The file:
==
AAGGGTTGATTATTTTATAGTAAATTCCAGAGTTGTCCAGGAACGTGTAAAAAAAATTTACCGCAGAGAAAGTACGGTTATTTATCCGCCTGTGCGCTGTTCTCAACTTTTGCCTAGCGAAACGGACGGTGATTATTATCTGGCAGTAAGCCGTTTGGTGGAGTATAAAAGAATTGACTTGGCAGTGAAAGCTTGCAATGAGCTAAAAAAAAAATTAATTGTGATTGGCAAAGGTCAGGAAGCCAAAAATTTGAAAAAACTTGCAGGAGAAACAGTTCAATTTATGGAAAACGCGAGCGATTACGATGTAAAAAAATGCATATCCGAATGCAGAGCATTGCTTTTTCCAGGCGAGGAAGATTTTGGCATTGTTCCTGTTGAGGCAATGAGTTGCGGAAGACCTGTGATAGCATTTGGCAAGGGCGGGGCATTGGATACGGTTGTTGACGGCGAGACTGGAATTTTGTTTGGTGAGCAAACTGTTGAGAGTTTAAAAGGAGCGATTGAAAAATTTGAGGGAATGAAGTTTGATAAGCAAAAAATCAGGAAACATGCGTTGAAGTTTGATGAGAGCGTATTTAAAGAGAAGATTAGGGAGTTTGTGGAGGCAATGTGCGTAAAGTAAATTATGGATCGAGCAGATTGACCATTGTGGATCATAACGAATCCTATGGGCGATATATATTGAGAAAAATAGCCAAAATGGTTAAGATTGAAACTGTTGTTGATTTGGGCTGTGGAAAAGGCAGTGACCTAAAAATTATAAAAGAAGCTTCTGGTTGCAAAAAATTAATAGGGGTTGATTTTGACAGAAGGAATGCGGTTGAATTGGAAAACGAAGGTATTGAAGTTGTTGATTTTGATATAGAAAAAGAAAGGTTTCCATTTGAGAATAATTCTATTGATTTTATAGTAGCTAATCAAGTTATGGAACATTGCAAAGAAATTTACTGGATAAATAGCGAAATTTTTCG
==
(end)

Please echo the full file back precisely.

AAGGGTTGATTATTTTATAGTAAATTCCAGAGTTGTCCAGGAACGTGTAAAAAAAATTTACCGCAGAGAAAGTACGGTTATTTATCCGCCTGTGCGCTGTTCTCAACTTTTGCCTAGCGAAACGGACGGTGATTATTATCTGGCAGTAAGCCGTTTGGTGGAGTATAAAAGAATTGACTTGGCAGTGAAAGCTTGCAATGAGCTAAAAAAAAAATTAATTGTGATTGGCAAAGGTCAGGAAGCCAAAAATTTGAAAAAACTTGCAGGAGAAACAGTTCAATTTATGGAAAACGCGAGCGATTACGATGTAAAAAAATGCATATCCGAATGCAGAGCATTGCTTTTTCCAGGCGAGGAAGATTTTGGCATTGTTCCTGTTGAGGCAATGAGTTGCGGAAGACCTGTGATAGCATTTGGCAAGGGCGGGGCATTGGATACGGTTGTTGACGGCGAGACTGGAATTTTGTTTGGTGAGCAAACTGTTGAGAGTTTAAAAGGAGCGATTGAAAAATTTGAGGGAATGAAGTTTGATAAGCAAAAAATCAGGAAACATGCGTTGAAGTTTGATGAGAGCGTATTTAAAGAGAAGATTAGGGAGTTTGTGGAGGCAATGTGCGTAAAGTAAATTATGGATCGAGCAGATTGACCATTGTGGATCATAACGAATCCTATGGGCGATATATATTGAGAAAAATAGCCAAAATGGTTAAGATTGAAACTGTTGTTGATTTGGGCTGTGGAAAAGGCAGTGACCTAAAAATTATAAAAGAAGCTTCTGGTTGCAAAAAATTAATAGGGGTTGATTTTGACAGAAGGAATGCGGTTGAATTGGAAAACGAAGGTATTGAAGTTGTTGATTTTGATATAGAAAAAGAAAGGTTTCCATTTGAGAATAATTCTATTGATTTTATAGTAGCTAATCAAGTTATGGAACATTGCAAAGAAATTTACTGGATAAATAGCGAAATTTTTCG